By the end of 2020 many hoped that 2021 would be a rebounding year for the metal casting industry. On the contrary the stark reality is that 2021 has proven to be one of the toughest years that the metal casting industry has ever experienced.
The reality of rapid cost escalation for raw materials was quickly worsened by news of shortages and tight supply of key raw materials to make finished goods. If the cost escalations were not enough, when raw materials could be found and purchased (even at very high prices), ensuring a reliable supply chain was nearly impossible. Products that routinely carried a lead time of four weeks were suddenly being delayed 10 to 12 weeks, with no prior notice. The situation is particularly tight for materials being sea-freighted, which has triggered significant back logs in trucking and rail. There are many motives associated with this surge in prices and tight supply, from the disruptions in sea-freight in the Suez Channel, big backlogs in entry ports, deep freezes in the gulf region, to traversing many geopolitical situations. The situation has turned even more critical as the pent up demand for products and services has risen steadily throughout the year.
This challenge was not just purview to tight supplies in petrochemicals and its byproducts, but the difficult situation permeated to essentially most, if not all, the chemicals/ products necessary for the various stages of the casting process. From phenolic, shell, furan, and inorganic resins, to pretty much all types of catalysts and coreactants for foundry binders, refractory coatings, shell sand, and even auxiliary products such as releases and glues are affected. The situation was so precarious that even the packaging used to package the products such as drums, totes, cardboard boxes, and wood pallets became a highly expensive and sought after commodity as its own package services also saw price increases and Issues with availability as well.
Unfortunately, the situation continues to be precarious at best. Although the situation with some key chemicals have softened and become more available, there are new chemicals and products constantly being adding to the list. At this moment, and depending on the particular product or products that a foundry or a core shop uses in the casting process, the situation continues to range from tight to severe.
WHEN THE WORD â€œSOLUTIONSâ€ REALLY MATTERS!
As all of the aforementioned challenges faced by foundry suppliers impacted the ability of foundries and core shops to produce castings on time, on budget, and with the consistency and quality required, our mindset to being a fast forward solutions oriented enterprise shifted into overdrive. This wasnâ€™t a new mindset, but rather now had to implement all that we have prepared for in order to rapidly respond to these new and seemingly insurmountable challenges. The necessity to deliver our clients the necessary products in order to avoid unnecessary havoc has boosted our creativity to respond to todayâ€™s challenges. This rapid response provides cohesion among our functional groups. This cohesiveness provides an agile way that quickly speeds up an integration of service and products to be configured to address each customerâ€™s specific need.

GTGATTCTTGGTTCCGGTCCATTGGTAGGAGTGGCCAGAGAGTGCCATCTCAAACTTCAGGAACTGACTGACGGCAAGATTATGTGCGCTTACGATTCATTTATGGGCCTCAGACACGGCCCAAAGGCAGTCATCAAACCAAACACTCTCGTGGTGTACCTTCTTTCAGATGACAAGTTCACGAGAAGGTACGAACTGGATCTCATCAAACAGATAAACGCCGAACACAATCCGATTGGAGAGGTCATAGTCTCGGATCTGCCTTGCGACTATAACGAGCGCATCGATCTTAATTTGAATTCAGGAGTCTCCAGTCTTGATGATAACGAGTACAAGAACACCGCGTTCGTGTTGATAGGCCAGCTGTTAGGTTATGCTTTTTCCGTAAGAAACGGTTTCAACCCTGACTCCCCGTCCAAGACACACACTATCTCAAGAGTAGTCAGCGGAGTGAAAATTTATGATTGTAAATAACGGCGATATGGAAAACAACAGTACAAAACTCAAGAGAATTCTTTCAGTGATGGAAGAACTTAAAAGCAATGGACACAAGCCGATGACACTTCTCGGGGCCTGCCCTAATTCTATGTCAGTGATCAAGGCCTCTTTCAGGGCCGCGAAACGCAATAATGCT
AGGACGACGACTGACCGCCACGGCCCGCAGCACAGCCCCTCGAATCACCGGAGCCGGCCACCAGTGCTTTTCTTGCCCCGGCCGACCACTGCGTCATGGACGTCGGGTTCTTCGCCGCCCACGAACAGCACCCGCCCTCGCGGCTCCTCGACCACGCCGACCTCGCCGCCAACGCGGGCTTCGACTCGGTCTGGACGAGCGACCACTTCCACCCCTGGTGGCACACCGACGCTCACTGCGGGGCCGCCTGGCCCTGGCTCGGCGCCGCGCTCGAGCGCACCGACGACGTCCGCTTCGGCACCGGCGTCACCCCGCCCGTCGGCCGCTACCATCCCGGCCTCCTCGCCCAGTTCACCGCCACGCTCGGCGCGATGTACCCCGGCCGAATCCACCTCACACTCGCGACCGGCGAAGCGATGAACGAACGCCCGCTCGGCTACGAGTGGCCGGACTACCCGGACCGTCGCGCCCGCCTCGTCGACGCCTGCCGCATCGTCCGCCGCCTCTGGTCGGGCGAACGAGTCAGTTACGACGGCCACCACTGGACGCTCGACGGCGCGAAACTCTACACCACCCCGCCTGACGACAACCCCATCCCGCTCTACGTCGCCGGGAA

The following are five actions that exemplify the Solutions Provider mindset aimed at helping and supporting foundries and coreshops.
1. FIRST PRIORITIES FIRST
When this current raw materials crisis started early in the year, our main responsibility was, and still is, focused on keeping our customers whole. As key raw materials became tight, prices rose, as well as did freight cost. In spite of these hurdles, we understood that securing raw materials and finished goods to our customer base is critical. Hence, we worked extensively on several supply agreements with key suppliers and global partners to keep the necessary allocation flowing in. We are fortunate to be part of HA Group. A global enterprise whose affiliates work together in times of crisis to be creative in finding sustainable solutions. We also had to make a decision on ordering products way ahead of time, although the demand forecast in order to secure the key raw materials to manufacture and ship the products was not yet set in stone.
2. REPLACEMENT PRODUCTS
In spite of the extraordinary efforts made in securing the necessary materials, many times we faced allocations or even force majeure. In those instances in which the product prices were significantly increased, or when the supply for those products remains extremely tight, we have put forward a set of replacement products that could offer temporary relief (economical or supply assurance). It is important to mention that the application of these alternative products may result in some trade off adopting a new process or technology, which is the reason why point five â€œPartnering with our customersâ€ is a key success factor to be considered. The following graphs show some examples of case replacement products that can offer an immediate relief.